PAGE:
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The size and therefore the price of a gearbox depend on the gear-rating method specified. This comparison of eight commonly used standards published by the American Petroleum Institute (API), American Gear Manufacturers Association (AGMA) and the International Organization for Standardization (ISO) highlights the differences between them. Let us begin with a brief description of these standards:

API 613 5th edition (2003): Special Purpose Gear Units for Petroleum, Chemical and Gas Industry Services. Since its initial publication in 1968, most of the main gearboxes in refineries have had to conform to this specification. If you specify this standard, you will probably pay substantially more for the gearbox than if another standard is used. API 613 covers not only gear rating, but also related lubricating systems, controls, and instrumentation. The conservative rating stems mainly from basing the material allowable stresses on the lowest grade materials (grade 1) from the American Gear Manufacturers Assn. (AGMA) standard that was in effect in 1977, even though use of the better “grade 2” materials is now required. Although AGMA material-allowable stresses have increased over the years to reflect increasingly stricter metallurgical requirements, improved metallurgy and extensive field experience, the API ratings have remained unchanged.

The sixth edition of API 613 is currently in development, and should be published sometime this year. It will not change the basic rating method or material allowables. However, it does incorporate language to allow the use of alternate rating methods if the API method would result in excessive pitch line velocity or excessive face width.

API 617 8th Edition API 617 8th Edition (2014): Axial and Centrifugal Compressors and Expandercompressors; Part 3 — Integrally Geared Centrifugal Compressors. This was first published in 1958 and covered only barreltype centrifugal compressors. The 2002 Seventh Edition expanded the scope to also cover Integrally Geared Centrifugal Compressors and Expander-compressors. Each section has its own set of annexes, and Part 3 annex G, has a rating method based directly on ANSI/AGMA 2001, which specifies how each factor is to be calculated, and then imposes an additional 20% derating factor. It is fairly conservative, but not nearly as much as API 613.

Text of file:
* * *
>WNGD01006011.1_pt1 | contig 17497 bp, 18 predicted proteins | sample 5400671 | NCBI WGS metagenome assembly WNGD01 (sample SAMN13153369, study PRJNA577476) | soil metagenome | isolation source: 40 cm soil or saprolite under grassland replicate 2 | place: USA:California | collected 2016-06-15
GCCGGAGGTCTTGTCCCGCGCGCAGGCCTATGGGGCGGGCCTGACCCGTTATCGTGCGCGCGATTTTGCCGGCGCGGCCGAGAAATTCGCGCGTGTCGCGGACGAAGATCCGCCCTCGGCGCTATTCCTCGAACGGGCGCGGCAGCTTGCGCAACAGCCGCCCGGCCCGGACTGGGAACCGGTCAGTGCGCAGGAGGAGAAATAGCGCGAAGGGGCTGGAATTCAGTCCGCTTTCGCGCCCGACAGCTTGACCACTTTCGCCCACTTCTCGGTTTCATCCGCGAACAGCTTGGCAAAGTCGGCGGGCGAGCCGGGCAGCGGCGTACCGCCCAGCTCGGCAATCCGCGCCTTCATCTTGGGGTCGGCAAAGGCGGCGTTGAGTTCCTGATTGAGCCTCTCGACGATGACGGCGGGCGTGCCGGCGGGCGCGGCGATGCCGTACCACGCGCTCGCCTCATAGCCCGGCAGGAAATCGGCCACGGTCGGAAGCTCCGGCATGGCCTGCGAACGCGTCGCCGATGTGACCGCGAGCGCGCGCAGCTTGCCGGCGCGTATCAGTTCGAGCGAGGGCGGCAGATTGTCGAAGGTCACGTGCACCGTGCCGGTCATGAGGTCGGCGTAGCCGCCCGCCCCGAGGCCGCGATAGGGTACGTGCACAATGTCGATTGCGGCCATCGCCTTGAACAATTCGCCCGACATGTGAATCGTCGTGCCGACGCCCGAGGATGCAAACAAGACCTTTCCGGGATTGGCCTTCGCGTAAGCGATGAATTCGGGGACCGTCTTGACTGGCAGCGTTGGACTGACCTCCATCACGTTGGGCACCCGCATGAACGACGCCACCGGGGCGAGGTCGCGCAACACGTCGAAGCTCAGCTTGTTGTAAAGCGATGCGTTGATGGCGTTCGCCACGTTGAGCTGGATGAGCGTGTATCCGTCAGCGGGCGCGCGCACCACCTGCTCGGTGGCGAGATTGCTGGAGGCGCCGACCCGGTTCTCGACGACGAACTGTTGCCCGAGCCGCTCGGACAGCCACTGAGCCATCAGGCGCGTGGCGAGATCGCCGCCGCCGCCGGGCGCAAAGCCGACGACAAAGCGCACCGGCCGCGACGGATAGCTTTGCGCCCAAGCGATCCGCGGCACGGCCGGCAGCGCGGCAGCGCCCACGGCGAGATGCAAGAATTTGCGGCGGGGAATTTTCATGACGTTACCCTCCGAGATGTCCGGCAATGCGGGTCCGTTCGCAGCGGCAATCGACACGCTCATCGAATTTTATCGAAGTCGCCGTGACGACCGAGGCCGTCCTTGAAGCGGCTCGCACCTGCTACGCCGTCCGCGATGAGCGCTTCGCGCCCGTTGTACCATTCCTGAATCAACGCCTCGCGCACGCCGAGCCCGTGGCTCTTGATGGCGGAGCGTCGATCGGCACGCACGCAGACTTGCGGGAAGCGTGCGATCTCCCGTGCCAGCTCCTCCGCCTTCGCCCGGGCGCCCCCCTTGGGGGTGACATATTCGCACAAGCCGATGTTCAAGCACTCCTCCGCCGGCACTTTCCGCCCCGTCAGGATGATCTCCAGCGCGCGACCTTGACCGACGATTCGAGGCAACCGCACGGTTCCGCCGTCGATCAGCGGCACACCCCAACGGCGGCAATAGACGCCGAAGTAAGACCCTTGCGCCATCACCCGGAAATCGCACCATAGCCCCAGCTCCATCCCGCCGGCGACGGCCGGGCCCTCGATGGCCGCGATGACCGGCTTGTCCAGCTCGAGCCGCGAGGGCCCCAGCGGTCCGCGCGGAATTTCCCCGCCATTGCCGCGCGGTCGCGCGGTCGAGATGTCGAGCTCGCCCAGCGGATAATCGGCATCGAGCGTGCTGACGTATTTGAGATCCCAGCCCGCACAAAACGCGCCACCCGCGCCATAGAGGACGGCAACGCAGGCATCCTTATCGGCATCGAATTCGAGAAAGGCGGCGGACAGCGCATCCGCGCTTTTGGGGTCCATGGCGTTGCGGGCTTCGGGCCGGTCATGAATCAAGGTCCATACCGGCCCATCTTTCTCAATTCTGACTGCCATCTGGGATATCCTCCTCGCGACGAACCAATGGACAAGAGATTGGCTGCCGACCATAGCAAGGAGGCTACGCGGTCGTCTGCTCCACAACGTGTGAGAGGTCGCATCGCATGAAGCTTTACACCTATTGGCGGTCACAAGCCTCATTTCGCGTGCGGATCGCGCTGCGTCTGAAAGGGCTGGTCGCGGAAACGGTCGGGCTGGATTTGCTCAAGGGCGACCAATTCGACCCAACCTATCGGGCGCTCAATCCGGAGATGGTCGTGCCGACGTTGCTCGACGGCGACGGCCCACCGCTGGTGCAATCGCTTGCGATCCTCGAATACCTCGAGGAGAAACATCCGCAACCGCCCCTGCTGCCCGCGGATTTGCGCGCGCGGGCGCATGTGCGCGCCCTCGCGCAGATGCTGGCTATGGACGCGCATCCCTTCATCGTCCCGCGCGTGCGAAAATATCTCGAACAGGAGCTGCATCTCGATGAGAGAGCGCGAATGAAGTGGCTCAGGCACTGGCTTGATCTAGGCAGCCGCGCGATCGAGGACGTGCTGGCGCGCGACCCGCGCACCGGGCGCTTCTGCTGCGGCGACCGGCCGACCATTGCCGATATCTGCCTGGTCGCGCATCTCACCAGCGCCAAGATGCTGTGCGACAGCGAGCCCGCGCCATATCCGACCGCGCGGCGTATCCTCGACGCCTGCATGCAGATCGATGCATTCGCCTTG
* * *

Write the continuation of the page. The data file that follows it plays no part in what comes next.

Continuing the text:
ANSI/AGMA 2001-D04 (2004): Fundamental Rating Factors and Calculation Methods for Involute Spur and Helical Gear Teeth. AGMA 2001 and 2101 (the metric version) are the basic AGMA gear-rating standards that most other AGMA rating standards are based on. They have evolved from standards originally published in 1946. The user is given some flexibility in selecting the values of the factors to be used, so even given complete information on a gear set, two engineers may come up with different ratings. Therefore, specific application standards, such as API 617 part 3, AGMA 6011, or AGMA 6013, provide guidance on selecting the factors to be used in the rating.

ANSI/AGMA 6013-B16 (2016): Standard for Industrial Enclosed Gear Drives. This standard generally does not apply to high-speed turbomachinery, but is included for comparative purposes. It presents general guidelines for design, rating and lubrication of parallel, concentric and rightangle shaft drives, but here we will only consider rating of parallel-shaft gearboxes.

This standard only applies when the pitch line velocity does not exceed 35 m/s (7,000 ft/min). It specifies that ANSI/AGMA 2001- D04 is to be used for the rating, but provides the specific factors to be used. The rating is for 10,000 operating hours using the least conservative life factors.

High-speed gear sets ANSI/AGMA 6011-J14 (2014): Specification for High Speed Helical Gear Units. The first high-speed gear unit standard was adopted in 1943 and has evolved over time. It is now based on ANSI/AGMA 2001-D04, and applies when the pitch-line velocity exceeds 35 m/s. The designer has some limited choices when rating a long life gear set. The rating is for a minimum of 40,000 operating hours, using the most conservative stress cycle (life) factor. If the number of stress cycles exceeds the stress cycle factor graph endpoint, the user has the option of using the graph end point or extrapolating the curve to lower values.

ISO 6336-2006 [except part 5 is 2003]: Calculation of Load Capacity of Spur and Helical Gears. This standard, which is composed of five separate parts, is largely based on prior DIN (German Standards Institute) standards, and is generally accepted everywhere outside of the U.S. The AGMA Helical Gear Rating Committee has been working for many years to revise AGMA 2101 to align it with ISO 6336, but because of large philosophical differences between these standards, unification is still years away. Yet despite the differences between the AGMA and ISO rating methods, the gear ratings are often similar. The ISO working group is currently revising Parts 1 – 3, and a new edition might be published in about a year.

API 672 4th edition (2004): Packaged, Integrally Geared Centrifugal Air Compressors for Petroleum, Chemical, and Gas Industry Services. Originally published in 1979, this standard directs the user to rate the gears according to ANSI/AGMA 6011.

API 677 3rd Edition (2006): General- Purpose Gear Units for Petroleum, Chemical and Gas Industry Services. This was first published in 1989, and used a modified K factor rating method. The 1997 second edition changed the rating method to that given in API 613.

Table 1

Specific gear sets

The gear sets used in this comparison are presented in Table 1, with changes between sets highlighted. All are alloy steel. Speeds range from 700 to 45,000 RPM. The resulting ratings range from 200 to over 18,000 HP. An even wider range of gears could have been analyzed, but that probably would not significantly change the general conclusions of this study. Note that the values and factors chosen are sufficient for the purposes of this study, but they were selected for simplicity; they do not represent actual gears in production and should not be used as a recommendation or guide for gear design.